The domestic sphere of the corded ware culture
- Thursday 23 February 2017
2311 GJ Leiden
A functional analysis of the domestic implements of three Dutch settlements.
The European Corded Ware Culture (2900-2400 BC) is mostly known by its funerary architecture and the depositions of goods. The Netherlands is no exception. Archaeological excavations of domestic settlements are a recent phenomenon, and the number of excavated sites is still low. Although large-scale excavations of Single Grave Culture settlements took place in the Netherlands in the second half of the 20th century, few results have been published. The project aimed to study three of these excavated sites: Keinsmerbrug, Mienakker and Zeewijk (Noord Holland province, the Netherlands). This was the first time that settlements were studied in its totality by a multidisciplinary team.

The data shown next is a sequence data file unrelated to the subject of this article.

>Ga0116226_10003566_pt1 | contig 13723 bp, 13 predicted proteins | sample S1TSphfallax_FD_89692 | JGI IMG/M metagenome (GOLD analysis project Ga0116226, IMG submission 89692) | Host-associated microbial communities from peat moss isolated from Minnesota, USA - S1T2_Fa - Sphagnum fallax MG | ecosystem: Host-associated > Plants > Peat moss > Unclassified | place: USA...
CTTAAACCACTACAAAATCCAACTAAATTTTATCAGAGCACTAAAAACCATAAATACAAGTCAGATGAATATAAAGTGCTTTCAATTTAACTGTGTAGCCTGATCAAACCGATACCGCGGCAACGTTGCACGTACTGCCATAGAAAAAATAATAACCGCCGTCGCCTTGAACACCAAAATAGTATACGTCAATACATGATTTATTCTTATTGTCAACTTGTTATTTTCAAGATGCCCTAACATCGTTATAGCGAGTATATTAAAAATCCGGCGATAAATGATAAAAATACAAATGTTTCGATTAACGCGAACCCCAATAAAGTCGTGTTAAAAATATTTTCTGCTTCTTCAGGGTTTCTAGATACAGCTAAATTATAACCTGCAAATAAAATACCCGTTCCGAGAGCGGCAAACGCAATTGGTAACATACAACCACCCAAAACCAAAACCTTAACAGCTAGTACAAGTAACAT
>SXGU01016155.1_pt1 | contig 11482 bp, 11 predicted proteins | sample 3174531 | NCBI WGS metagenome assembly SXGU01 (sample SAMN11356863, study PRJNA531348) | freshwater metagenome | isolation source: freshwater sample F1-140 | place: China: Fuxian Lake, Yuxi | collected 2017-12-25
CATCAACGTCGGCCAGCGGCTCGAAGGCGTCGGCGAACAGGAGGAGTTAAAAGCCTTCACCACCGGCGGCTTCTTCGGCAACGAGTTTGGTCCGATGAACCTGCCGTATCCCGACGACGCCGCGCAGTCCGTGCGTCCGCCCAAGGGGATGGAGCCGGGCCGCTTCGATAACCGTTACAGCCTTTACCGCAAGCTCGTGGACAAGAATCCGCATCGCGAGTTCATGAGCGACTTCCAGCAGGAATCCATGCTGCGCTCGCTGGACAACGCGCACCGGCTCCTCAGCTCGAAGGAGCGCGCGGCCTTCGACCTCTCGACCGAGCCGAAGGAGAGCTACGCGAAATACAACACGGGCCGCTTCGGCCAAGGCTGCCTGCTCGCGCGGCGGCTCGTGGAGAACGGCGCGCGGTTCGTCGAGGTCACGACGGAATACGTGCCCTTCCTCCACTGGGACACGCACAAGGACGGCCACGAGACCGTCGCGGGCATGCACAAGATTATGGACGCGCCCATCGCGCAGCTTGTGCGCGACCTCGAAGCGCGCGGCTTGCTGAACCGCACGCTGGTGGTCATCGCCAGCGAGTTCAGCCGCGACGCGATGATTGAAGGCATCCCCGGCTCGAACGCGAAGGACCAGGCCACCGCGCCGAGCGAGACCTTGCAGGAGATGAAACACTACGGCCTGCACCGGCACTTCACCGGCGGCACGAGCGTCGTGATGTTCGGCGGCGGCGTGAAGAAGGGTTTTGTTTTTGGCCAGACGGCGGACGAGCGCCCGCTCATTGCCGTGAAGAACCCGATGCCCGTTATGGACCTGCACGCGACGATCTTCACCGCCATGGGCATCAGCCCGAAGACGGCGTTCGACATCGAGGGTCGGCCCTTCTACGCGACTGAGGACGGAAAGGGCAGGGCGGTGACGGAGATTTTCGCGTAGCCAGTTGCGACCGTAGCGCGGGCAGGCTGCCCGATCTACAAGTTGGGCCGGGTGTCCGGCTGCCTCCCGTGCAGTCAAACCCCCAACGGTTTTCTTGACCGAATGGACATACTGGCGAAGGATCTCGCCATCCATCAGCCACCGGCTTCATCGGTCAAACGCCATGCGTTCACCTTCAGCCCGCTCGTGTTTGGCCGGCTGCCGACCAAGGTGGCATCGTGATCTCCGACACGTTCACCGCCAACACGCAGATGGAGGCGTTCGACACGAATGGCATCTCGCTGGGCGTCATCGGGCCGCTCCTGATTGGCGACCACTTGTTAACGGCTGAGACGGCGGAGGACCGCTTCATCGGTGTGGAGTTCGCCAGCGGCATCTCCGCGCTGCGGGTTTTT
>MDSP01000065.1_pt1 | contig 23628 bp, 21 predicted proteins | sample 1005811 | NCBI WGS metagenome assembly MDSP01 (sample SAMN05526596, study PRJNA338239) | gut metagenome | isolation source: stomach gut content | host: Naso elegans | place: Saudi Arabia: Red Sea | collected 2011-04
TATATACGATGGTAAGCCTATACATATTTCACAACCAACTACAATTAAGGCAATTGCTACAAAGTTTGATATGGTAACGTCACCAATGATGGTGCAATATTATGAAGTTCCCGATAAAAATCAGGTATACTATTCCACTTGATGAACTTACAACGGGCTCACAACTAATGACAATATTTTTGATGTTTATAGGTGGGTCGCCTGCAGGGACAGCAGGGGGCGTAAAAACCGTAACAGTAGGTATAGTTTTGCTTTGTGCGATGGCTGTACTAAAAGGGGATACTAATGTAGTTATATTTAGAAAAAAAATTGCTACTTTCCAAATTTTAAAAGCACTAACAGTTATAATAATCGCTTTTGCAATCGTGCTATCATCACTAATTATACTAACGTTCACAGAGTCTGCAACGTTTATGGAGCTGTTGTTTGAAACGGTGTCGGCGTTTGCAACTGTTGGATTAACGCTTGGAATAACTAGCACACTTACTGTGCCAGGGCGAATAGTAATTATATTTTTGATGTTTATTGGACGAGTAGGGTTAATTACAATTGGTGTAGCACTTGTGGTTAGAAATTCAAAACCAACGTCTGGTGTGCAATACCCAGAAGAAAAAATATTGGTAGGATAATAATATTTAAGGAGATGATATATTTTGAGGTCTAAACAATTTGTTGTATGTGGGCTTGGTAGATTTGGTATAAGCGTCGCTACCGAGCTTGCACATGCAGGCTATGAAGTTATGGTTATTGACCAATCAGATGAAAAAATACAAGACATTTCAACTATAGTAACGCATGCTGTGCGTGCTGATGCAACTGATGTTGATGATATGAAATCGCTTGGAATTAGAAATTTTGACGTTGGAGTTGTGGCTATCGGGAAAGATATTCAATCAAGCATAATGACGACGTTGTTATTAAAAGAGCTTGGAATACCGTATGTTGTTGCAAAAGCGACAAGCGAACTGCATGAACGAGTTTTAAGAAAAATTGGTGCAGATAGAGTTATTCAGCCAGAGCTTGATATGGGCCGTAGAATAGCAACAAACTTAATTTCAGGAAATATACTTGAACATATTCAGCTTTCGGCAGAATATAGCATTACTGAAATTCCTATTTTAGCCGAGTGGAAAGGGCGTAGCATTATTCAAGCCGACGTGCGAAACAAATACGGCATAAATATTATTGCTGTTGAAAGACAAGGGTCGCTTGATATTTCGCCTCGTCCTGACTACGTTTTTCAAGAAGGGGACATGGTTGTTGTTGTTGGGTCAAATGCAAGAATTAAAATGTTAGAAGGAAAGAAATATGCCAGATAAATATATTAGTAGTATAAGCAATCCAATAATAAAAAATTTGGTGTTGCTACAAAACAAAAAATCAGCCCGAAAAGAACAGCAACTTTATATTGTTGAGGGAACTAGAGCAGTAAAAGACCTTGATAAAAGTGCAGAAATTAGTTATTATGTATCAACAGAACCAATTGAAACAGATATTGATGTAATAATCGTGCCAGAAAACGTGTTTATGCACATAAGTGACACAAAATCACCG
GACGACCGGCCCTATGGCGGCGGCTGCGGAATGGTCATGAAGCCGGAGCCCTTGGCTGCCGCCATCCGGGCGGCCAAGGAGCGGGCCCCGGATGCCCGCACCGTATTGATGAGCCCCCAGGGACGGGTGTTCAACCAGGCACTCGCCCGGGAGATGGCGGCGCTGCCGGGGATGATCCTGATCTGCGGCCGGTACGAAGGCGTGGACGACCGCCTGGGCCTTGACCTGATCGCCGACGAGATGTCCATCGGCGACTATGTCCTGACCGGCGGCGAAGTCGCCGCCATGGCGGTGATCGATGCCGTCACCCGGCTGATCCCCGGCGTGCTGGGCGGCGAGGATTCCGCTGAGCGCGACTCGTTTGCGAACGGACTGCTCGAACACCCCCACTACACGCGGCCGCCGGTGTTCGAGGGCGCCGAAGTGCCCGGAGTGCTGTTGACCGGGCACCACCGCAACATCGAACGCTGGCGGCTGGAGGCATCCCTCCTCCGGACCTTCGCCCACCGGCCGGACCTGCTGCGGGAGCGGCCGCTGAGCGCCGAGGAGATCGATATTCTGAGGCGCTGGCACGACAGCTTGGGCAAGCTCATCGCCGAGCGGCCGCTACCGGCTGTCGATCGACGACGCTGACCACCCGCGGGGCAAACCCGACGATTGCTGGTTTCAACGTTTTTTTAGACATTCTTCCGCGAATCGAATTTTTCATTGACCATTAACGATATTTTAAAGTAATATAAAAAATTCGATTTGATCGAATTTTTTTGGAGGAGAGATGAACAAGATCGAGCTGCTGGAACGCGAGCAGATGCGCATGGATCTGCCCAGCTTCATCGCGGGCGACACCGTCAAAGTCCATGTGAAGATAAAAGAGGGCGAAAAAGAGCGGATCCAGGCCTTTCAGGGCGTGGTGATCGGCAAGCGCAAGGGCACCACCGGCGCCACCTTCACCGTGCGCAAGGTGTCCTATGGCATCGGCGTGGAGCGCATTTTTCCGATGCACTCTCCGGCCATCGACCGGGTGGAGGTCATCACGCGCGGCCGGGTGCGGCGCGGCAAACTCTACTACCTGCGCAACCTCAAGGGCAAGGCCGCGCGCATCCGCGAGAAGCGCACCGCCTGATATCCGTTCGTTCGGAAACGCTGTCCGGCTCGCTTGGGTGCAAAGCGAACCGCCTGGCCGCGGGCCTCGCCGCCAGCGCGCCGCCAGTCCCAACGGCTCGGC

This PhD dissertation combines technological and functional analysis of Single Grave artefacts (flint, stone and bone implements) from the three selected sites. Tools were understood as the material reflection of the technological development of the prehistoric communities, as well as the carriers of social knowledge and practices. Therefore, to understand how these tools were produced, and used, is the only way to understand their function inside of the social system they were engaged into. Through the application of these methods it will be possible to reconstruct economic practices at the sites and reconstruct subsistence strategies; understand the role played by tools and by sites, and improve the knowledge of the Late Neolithic in the Noord-Holland province and Europe.
- Prof. A.L. van Gijn
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Inès van Arkel, Scientific Communications Adviser, Leiden University
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